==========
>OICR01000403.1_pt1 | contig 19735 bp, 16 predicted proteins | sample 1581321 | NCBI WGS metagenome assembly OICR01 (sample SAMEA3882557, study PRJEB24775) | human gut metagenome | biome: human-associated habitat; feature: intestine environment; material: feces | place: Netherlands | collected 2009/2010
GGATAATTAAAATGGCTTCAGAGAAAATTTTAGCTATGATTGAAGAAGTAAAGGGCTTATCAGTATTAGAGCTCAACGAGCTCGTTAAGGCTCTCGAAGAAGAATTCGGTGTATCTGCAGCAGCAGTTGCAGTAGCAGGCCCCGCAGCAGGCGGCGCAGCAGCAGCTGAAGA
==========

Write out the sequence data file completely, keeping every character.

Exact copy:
>OICR01000403.1_pt1 | contig 19735 bp, 16 predicted proteins | sample 1581321 | NCBI WGS metagenome assembly OICR01 (sample SAMEA3882557, study PRJEB24775) | human gut metagenome | biome: human-associated habitat; feature: intestine environment; material: feces | place: Netherlands | collected 2009/2010
GGATAATTAAAATGGCTTCAGAGAAAATTTTAGCTATGATTGAAGAAGTAAAGGGCTTATCAGTATTAGAGCTCAACGAGCTCGTTAAGGCTCTCGAAGAAGAATTCGGTGTATCTGCAGCAGCAGTTGCAGTAGCAGGCCCCGCAGCAGGCGGCGCAGCAGCAGCTGAAGA